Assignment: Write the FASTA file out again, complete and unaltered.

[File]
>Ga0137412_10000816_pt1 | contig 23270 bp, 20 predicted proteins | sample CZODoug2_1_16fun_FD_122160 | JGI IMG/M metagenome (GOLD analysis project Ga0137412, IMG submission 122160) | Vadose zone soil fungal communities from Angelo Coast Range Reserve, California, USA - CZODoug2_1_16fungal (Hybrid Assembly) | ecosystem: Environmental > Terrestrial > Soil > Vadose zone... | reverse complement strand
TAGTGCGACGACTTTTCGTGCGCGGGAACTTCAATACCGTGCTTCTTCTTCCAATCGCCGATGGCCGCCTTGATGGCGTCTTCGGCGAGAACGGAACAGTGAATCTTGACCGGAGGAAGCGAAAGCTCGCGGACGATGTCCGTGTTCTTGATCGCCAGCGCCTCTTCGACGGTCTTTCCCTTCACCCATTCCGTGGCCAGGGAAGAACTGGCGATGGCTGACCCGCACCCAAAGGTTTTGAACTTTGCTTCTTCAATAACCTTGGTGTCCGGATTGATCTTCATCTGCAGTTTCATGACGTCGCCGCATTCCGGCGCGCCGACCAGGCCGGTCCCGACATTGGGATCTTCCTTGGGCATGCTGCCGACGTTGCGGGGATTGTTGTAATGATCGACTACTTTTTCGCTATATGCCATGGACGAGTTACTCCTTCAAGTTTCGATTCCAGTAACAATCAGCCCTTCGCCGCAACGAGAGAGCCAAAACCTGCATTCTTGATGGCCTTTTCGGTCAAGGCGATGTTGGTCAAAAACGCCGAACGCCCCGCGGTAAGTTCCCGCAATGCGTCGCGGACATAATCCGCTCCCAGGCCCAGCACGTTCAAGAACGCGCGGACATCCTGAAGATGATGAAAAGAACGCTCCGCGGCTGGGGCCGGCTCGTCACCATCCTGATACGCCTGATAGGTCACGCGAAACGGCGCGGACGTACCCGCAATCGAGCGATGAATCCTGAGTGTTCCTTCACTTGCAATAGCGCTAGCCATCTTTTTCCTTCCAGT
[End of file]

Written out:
>Ga0137412_10000816_pt1 | contig 23270 bp, 20 predicted proteins | sample CZODoug2_1_16fun_FD_122160 | JGI IMG/M metagenome (GOLD analysis project Ga0137412, IMG submission 122160) | Vadose zone soil fungal communities from Angelo Coast Range Reserve, California, USA - CZODoug2_1_16fungal (Hybrid Assembly) | ecosystem: Environmental > Terrestrial > Soil > Vadose zone... | reverse complement strand
TAGTGCGACGACTTTTCGTGCGCGGGAACTTCAATACCGTGCTTCTTCTTCCAATCGCCGATGGCCGCCTTGATGGCGTCTTCGGCGAGAACGGAACAGTGAATCTTGACCGGAGGAAGCGAAAGCTCGCGGACGATGTCCGTGTTCTTGATCGCCAGCGCCTCTTCGACGGTCTTTCCCTTCACCCATTCCGTGGCCAGGGAAGAACTGGCGATGGCTGACCCGCACCCAAAGGTTTTGAACTTTGCTTCTTCAATAACCTTGGTGTCCGGATTGATCTTCATCTGCAGTTTCATGACGTCGCCGCATTCCGGCGCGCCGACCAGGCCGGTCCCGACATTGGGATCTTCCTTGGGCATGCTGCCGACGTTGCGGGGATTGTTGTAATGATCGACTACTTTTTCGCTATATGCCATGGACGAGTTACTCCTTCAAGTTTCGATTCCAGTAACAATCAGCCCTTCGCCGCAACGAGAGAGCCAAAACCTGCATTCTTGATGGCCTTTTCGGTCAAGGCGATGTTGGTCAAAAACGCCGAACGCCCCGCGGTAAGTTCCCGCAATGCGTCGCGGACATAATCCGCTCCCAGGCCCAGCACGTTCAAGAACGCGCGGACATCCTGAAGATGATGAAAAGAACGCTCCGCGGCTGGGGCCGGCTCGTCACCATCCTGATACGCCTGATAGGTCACGCGAAACGGCGCGGACGTACCCGCAATCGAGCGATGAATCCTGAGTGTTCCTTCACTTGCAATAGCGCTAGCCATCTTTTTCCTTCCAGT